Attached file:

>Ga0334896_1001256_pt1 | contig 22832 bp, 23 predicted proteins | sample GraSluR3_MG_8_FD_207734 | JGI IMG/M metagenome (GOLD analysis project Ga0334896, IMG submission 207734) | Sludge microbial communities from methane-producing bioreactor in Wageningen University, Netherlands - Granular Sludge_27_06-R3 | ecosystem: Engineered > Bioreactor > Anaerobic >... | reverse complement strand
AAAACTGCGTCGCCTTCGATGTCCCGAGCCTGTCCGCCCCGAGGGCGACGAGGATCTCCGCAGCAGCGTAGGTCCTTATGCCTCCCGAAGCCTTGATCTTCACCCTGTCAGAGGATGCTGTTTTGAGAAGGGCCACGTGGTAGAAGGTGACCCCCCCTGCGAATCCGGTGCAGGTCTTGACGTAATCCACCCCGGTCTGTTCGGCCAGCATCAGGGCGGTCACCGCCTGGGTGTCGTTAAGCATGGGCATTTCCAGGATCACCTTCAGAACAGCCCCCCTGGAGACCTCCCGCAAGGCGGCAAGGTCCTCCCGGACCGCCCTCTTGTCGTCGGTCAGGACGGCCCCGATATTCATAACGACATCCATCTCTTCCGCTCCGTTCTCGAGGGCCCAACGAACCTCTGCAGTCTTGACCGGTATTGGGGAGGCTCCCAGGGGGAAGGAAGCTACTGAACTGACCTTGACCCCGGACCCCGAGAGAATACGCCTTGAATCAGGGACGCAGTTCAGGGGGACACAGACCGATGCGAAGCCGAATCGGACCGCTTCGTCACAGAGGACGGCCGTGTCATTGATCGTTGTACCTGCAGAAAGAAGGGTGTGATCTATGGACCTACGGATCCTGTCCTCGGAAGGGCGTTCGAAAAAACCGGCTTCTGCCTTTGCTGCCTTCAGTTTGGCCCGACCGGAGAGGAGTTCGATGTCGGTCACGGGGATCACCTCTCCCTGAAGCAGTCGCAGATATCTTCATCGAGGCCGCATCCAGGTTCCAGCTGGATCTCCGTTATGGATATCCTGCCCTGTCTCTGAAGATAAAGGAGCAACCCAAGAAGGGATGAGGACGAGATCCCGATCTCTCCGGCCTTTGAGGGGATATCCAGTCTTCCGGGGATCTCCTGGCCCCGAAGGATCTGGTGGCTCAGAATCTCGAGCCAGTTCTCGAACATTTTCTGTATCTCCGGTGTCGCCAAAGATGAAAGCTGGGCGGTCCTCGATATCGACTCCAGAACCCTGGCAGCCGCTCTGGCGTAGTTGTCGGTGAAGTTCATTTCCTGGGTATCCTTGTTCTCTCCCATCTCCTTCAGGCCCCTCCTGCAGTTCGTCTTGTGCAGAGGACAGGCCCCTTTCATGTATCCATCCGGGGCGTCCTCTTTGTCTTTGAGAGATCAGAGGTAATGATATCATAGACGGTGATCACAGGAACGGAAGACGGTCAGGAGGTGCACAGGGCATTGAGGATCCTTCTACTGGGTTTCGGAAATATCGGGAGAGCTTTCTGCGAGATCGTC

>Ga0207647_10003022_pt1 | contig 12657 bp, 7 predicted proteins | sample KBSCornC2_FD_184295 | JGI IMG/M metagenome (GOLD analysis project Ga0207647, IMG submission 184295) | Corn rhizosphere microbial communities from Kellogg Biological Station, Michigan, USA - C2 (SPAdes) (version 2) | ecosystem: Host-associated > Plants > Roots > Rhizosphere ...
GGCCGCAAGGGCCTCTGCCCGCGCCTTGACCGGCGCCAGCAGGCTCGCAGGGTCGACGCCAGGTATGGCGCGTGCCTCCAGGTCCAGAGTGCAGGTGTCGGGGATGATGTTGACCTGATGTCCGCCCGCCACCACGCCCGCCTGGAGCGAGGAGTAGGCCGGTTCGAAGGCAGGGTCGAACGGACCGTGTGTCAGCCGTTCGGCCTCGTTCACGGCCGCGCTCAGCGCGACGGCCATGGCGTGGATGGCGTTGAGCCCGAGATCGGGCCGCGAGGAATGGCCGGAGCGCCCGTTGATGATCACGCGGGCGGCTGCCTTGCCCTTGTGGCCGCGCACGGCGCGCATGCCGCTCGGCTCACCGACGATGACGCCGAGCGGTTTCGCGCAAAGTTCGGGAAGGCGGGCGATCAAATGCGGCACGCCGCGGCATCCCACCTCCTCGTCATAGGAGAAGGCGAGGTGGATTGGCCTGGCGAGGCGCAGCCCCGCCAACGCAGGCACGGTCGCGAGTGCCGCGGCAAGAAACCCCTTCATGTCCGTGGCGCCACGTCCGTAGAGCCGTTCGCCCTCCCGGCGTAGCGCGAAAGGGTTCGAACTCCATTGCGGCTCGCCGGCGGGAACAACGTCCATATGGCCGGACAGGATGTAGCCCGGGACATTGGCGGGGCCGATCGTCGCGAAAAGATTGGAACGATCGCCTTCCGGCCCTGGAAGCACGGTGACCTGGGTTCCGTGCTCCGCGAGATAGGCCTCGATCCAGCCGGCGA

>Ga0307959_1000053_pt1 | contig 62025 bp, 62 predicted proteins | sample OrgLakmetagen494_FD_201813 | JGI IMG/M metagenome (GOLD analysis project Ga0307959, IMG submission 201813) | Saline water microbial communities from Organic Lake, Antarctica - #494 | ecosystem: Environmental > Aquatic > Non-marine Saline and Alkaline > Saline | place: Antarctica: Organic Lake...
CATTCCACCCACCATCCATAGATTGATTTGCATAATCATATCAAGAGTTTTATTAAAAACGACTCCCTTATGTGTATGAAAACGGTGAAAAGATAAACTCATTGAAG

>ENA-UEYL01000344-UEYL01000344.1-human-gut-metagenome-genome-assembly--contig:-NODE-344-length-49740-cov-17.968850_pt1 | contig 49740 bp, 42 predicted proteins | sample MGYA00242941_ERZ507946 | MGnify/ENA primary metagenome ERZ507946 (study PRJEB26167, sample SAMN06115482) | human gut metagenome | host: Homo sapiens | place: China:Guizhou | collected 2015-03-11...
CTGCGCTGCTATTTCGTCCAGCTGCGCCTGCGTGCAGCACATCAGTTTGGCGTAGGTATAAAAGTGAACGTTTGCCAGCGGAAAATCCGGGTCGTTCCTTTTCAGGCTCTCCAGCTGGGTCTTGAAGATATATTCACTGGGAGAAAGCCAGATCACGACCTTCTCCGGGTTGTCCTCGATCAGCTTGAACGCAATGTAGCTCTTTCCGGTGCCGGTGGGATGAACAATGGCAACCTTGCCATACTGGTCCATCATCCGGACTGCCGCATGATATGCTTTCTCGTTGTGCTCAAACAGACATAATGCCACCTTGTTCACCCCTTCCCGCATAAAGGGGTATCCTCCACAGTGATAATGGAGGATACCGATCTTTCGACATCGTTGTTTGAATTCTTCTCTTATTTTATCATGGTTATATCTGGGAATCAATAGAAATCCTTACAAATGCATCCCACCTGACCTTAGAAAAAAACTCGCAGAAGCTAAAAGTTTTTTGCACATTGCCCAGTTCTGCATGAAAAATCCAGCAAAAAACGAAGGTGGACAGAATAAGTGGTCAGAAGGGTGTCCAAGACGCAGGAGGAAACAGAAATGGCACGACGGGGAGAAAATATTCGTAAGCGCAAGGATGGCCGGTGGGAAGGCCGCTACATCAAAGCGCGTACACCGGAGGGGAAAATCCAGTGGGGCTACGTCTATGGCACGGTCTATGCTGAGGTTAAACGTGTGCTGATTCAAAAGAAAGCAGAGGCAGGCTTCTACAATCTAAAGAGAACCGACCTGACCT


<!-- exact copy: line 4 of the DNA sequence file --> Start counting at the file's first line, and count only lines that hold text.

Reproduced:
GGCCGCAAGGGCCTCTGCCCGCGCCTTGACCGGCGCCAGCAGGCTCGCAGGGTCGACGCCAGGTATGGCGCGTGCCTCCAGGTCCAGAGTGCAGGTGTCGGGGATGATGTTGACCTGATGTCCGCCCGCCACCACGCCCGCCTGGAGCGAGGAGTAGGCCGGTTCGAAGGCAGGGTCGAACGGACCGTGTGTCAGCCGTTCGGCCTCGTTCACGGCCGCGCTCAGCGCGACGGCCATGGCGTGGATGGCGTTGAGCCCGAGATCGGGCCGCGAGGAATGGCCGGAGCGCCCGTTGATGATCACGCGGGCGGCTGCCTTGCCCTTGTGGCCGCGCACGGCGCGCATGCCGCTCGGCTCACCGACGATGACGCCGAGCGGTTTCGCGCAAAGTTCGGGAAGGCGGGCGATCAAATGCGGCACGCCGCGGCATCCCACCTCCTCGTCATAGGAGAAGGCGAGGTGGATTGGCCTGGCGAGGCGCAGCCCCGCCAACGCAGGCACGGTCGCGAGTGCCGCGGCAAGAAACCCCTTCATGTCCGTGGCGCCACGTCCGTAGAGCCGTTCGCCCTCCCGGCGTAGCGCGAAAGGGTTCGAACTCCATTGCGGCTCGCCGGCGGGAACAACGTCCATATGGCCGGACAGGATGTAGCCCGGGACATTGGCGGGGCCGATCGTCGCGAAAAGATTGGAACGATCGCCTTCCGGCCCTGGAAGCACGGTGACCTGGGTTCCGTGCTCCGCGAGATAGGCCTCGATCCAGCCGGCGA